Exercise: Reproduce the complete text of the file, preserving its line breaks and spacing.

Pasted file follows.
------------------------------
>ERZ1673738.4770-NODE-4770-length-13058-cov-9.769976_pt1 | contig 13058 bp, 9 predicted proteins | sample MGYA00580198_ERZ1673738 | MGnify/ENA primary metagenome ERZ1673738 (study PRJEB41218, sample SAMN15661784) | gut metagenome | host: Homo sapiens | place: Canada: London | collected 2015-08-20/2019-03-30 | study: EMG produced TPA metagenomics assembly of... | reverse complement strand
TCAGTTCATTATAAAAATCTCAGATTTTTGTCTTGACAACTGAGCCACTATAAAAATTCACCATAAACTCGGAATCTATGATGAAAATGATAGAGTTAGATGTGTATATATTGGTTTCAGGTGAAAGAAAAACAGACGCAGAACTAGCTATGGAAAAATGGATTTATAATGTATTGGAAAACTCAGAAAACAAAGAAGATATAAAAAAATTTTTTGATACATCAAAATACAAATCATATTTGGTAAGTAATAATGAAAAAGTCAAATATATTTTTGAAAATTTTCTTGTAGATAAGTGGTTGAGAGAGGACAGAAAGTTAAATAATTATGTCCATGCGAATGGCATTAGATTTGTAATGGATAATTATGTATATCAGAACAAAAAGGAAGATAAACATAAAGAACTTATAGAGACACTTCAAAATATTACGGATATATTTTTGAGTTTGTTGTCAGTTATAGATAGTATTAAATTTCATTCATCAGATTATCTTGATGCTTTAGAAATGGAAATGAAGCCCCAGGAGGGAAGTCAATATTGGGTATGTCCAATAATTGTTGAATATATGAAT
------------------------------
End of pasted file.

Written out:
>ERZ1673738.4770-NODE-4770-length-13058-cov-9.769976_pt1 | contig 13058 bp, 9 predicted proteins | sample MGYA00580198_ERZ1673738 | MGnify/ENA primary metagenome ERZ1673738 (study PRJEB41218, sample SAMN15661784) | gut metagenome | host: Homo sapiens | place: Canada: London | collected 2015-08-20/2019-03-30 | study: EMG produced TPA metagenomics assembly of... | reverse complement strand
TCAGTTCATTATAAAAATCTCAGATTTTTGTCTTGACAACTGAGCCACTATAAAAATTCACCATAAACTCGGAATCTATGATGAAAATGATAGAGTTAGATGTGTATATATTGGTTTCAGGTGAAAGAAAAACAGACGCAGAACTAGCTATGGAAAAATGGATTTATAATGTATTGGAAAACTCAGAAAACAAAGAAGATATAAAAAAATTTTTTGATACATCAAAATACAAATCATATTTGGTAAGTAATAATGAAAAAGTCAAATATATTTTTGAAAATTTTCTTGTAGATAAGTGGTTGAGAGAGGACAGAAAGTTAAATAATTATGTCCATGCGAATGGCATTAGATTTGTAATGGATAATTATGTATATCAGAACAAAAAGGAAGATAAACATAAAGAACTTATAGAGACACTTCAAAATATTACGGATATATTTTTGAGTTTGTTGTCAGTTATAGATAGTATTAAATTTCATTCATCAGATTATCTTGATGCTTTAGAAATGGAAATGAAGCCCCAGGAGGGAAGTCAATATTGGGTATGTCCAATAATTGTTGAATATATGAAT